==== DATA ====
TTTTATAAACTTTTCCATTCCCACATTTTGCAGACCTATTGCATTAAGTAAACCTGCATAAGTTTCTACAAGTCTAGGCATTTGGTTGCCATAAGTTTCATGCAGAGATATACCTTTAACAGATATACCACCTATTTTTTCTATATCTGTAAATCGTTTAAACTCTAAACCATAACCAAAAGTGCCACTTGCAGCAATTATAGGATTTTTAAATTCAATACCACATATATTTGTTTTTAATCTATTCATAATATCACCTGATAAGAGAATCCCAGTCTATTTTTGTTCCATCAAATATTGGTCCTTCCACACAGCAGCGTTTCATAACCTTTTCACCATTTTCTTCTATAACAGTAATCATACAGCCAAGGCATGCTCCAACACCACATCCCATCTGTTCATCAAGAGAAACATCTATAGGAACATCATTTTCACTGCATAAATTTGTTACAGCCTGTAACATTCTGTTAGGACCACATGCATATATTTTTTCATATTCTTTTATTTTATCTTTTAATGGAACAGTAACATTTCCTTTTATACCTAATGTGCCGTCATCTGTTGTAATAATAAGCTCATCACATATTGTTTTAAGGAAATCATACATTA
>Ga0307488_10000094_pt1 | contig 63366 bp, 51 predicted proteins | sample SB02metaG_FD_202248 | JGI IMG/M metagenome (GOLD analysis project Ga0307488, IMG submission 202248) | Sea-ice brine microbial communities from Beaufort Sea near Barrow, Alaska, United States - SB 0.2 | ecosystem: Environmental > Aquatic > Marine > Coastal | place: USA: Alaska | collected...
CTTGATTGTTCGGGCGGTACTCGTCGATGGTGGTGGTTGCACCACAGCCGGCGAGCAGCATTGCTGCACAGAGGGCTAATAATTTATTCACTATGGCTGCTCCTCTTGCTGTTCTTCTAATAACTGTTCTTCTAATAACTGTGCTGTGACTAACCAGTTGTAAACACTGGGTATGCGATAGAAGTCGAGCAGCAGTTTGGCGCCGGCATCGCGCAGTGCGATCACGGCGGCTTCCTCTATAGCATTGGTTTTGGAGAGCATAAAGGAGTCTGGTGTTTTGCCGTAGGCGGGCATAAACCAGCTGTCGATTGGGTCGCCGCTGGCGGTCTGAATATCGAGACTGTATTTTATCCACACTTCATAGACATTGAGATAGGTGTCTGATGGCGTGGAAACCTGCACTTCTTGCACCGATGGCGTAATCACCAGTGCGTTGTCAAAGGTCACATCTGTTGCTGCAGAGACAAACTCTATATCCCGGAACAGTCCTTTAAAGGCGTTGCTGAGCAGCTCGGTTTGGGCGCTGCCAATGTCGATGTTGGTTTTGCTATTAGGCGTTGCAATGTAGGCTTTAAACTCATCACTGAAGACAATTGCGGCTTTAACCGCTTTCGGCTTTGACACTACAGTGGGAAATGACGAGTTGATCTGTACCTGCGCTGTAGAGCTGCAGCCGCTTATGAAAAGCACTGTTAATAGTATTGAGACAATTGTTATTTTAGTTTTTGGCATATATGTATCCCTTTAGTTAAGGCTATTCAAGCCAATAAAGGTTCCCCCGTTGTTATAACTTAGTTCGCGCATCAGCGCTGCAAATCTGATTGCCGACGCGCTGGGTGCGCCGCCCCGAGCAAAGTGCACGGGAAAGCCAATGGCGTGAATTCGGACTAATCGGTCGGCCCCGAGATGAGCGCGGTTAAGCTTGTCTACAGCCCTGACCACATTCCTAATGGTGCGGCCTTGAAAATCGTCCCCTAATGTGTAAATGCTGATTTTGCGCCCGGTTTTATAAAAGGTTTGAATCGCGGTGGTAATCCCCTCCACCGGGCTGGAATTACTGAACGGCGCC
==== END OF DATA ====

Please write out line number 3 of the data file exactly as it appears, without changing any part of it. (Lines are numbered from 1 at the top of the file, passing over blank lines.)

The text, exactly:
CTTGATTGTTCGGGCGGTACTCGTCGATGGTGGTGGTTGCACCACAGCCGGCGAGCAGCATTGCTGCACAGAGGGCTAATAATTTATTCACTATGGCTGCTCCTCTTGCTGTTCTTCTAATAACTGTTCTTCTAATAACTGTGCTGTGACTAACCAGTTGTAAACACTGGGTATGCGATAGAAGTCGAGCAGCAGTTTGGCGCCGGCATCGCGCAGTGCGATCACGGCGGCTTCCTCTATAGCATTGGTTTTGGAGAGCATAAAGGAGTCTGGTGTTTTGCCGTAGGCGGGCATAAACCAGCTGTCGATTGGGTCGCCGCTGGCGGTCTGAATATCGAGACTGTATTTTATCCACACTTCATAGACATTGAGATAGGTGTCTGATGGCGTGGAAACCTGCACTTCTTGCACCGATGGCGTAATCACCAGTGCGTTGTCAAAGGTCACATCTGTTGCTGCAGAGACAAACTCTATATCCCGGAACAGTCCTTTAAAGGCGTTGCTGAGCAGCTCGGTTTGGGCGCTGCCAATGTCGATGTTGGTTTTGCTATTAGGCGTTGCAATGTAGGCTTTAAACTCATCACTGAAGACAATTGCGGCTTTAACCGCTTTCGGCTTTGACACTACAGTGGGAAATGACGAGTTGATCTGTACCTGCGCTGTAGAGCTGCAGCCGCTTATGAAAAGCACTGTTAATAGTATTGAGACAATTGTTATTTTAGTTTTTGGCATATATGTATCCCTTTAGTTAAGGCTATTCAAGCCAATAAAGGTTCCCCCGTTGTTATAACTTAGTTCGCGCATCAGCGCTGCAAATCTGATTGCCGACGCGCTGGGTGCGCCGCCCCGAGCAAAGTGCACGGGAAAGCCAATGGCGTGAATTCGGACTAATCGGTCGGCCCCGAGATGAGCGCGGTTAAGCTTGTCTACAGCCCTGACCACATTCCTAATGGTGCGGCCTTGAAAATCGTCCCCTAATGTGTAAATGCTGATTTTGCGCCCGGTTTTATAAAAGGTTTGAATCGCGGTGGTAATCCCCTCCACCGGGCTGGAATTACTGAACGGCGCC